Making an emergency fire has long been one of the pillars of wilderness survival response. The ability to do this is codified in the Mountaineers 10 Essentials List. After watching big chunks of the west burn during our exceptionally dry summer, it might be time for a “reboot”. Continue reading
It wasn’t an emergency situation. But the reason we all carry (or should carry) The Ten Essentials is that some days do not go according to plan. The previous summer we seriously underestimated the length of a long alpine scramble in Mt. Rainier National Park and turned around at 2 in the afternoon with a lot of mountain still above us. This year we started up from base camp much earlier and had better luck with the obscure route finding challenges. It was still 3 pm when we got on top. At 7 pm my partner announced that we were at a good spot to bivy. We were in open woods by a little stream. I was still intent on getting down that day, but he was correct. We found a couple of nice level spots for “camp”. He often does “day and a half” outings, so he just got out his overnight bivy gear. I got out my Ten Essentials stash. For 40 years I had been having this conversation on outings – “What if we had to spend the night? Would you be O.K. with what you are carrying right now?” Now I was actually going to find out. Continue reading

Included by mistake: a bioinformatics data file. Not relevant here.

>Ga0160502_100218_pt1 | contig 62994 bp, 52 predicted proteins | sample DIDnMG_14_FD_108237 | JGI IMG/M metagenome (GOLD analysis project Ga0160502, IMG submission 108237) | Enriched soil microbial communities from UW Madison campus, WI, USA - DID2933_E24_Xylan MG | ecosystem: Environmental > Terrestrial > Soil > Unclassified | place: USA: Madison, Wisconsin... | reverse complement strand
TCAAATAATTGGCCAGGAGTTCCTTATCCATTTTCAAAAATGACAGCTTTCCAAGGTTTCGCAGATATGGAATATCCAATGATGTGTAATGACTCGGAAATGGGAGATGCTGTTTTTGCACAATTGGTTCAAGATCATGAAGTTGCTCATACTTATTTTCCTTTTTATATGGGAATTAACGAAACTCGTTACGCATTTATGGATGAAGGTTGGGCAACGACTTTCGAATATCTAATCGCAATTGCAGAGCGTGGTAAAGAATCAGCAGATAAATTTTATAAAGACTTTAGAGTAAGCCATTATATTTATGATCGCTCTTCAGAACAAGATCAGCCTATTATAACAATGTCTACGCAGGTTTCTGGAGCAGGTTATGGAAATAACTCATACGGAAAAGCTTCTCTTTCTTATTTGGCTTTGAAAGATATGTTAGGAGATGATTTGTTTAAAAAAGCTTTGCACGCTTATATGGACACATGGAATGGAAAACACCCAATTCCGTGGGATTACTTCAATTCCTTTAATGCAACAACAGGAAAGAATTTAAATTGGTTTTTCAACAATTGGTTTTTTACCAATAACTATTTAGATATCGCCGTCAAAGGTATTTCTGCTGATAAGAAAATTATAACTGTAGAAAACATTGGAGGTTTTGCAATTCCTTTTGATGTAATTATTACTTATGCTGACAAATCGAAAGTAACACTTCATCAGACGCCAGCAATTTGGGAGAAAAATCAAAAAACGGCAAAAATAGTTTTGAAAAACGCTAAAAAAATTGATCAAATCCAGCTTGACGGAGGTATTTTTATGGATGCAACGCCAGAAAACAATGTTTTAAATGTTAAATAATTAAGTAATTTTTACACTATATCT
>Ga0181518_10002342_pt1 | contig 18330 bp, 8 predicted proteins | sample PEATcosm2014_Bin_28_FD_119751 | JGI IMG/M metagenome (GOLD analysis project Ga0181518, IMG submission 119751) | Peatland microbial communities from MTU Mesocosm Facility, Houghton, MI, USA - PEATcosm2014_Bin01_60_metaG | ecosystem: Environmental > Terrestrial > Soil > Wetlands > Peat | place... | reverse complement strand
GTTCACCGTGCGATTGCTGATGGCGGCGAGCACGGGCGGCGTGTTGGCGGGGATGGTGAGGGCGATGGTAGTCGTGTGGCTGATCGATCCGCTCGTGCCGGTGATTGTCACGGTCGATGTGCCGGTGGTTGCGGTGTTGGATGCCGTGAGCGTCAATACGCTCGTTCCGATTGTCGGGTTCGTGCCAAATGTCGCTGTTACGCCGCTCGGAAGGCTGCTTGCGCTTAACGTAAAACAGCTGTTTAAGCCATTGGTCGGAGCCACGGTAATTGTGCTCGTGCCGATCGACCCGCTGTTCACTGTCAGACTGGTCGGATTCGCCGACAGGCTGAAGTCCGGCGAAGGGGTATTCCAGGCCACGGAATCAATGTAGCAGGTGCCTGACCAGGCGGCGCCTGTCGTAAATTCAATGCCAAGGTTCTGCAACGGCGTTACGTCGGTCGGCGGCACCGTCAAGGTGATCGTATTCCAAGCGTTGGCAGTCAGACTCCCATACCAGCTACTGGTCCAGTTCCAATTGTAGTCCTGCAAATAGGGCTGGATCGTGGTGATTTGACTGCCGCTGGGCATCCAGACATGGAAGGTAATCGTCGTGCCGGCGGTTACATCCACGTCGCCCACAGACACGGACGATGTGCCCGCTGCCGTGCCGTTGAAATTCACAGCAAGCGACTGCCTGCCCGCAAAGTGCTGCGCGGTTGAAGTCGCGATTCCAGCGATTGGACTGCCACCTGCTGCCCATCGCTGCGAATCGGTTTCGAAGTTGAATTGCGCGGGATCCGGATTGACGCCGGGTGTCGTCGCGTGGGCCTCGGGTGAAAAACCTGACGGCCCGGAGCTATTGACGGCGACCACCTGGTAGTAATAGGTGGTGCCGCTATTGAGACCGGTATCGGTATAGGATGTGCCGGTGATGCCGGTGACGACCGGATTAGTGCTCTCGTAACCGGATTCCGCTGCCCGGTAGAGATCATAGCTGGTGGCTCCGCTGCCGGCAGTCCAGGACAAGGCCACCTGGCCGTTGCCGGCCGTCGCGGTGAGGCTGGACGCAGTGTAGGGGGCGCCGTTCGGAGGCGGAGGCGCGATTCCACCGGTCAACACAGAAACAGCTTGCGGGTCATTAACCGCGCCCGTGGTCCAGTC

Well, maybe not that fast. But once you have slashed the weight of your multi-day gear, you can carry less for day trips as well. With both Washington’s Cascades and Olympics in day trip range, I have many wilderness outings available. But it is wilderness and in a day you can get just as far away from trail head as you might on a short backpack. The 10 Essentials still apply.
Last summer one of the authors of a new epub “Guide to 100 peaks at Mount Rainer National Park (not including the big one)” introduced me the wonderful world of all the other places in the park. While some of these 100 peaks are well known favorites, many don’t get visited often. The guide takes you to parts of the park that lie in between the popular entrances. Some of the peaks are hikes. A few are technical climbs, but most are what get called “alpine scrambles”, like Barrier Peak shown in the photo. The route may be a boot track or simply cross country. Early season, there may be snow, and sometimes rock scrambling happens. A 3,000 ft. elevation gain is typical, so lightweight gear is good. I have gotten seriously hooked on these peaks. Barrier was number 41 for me.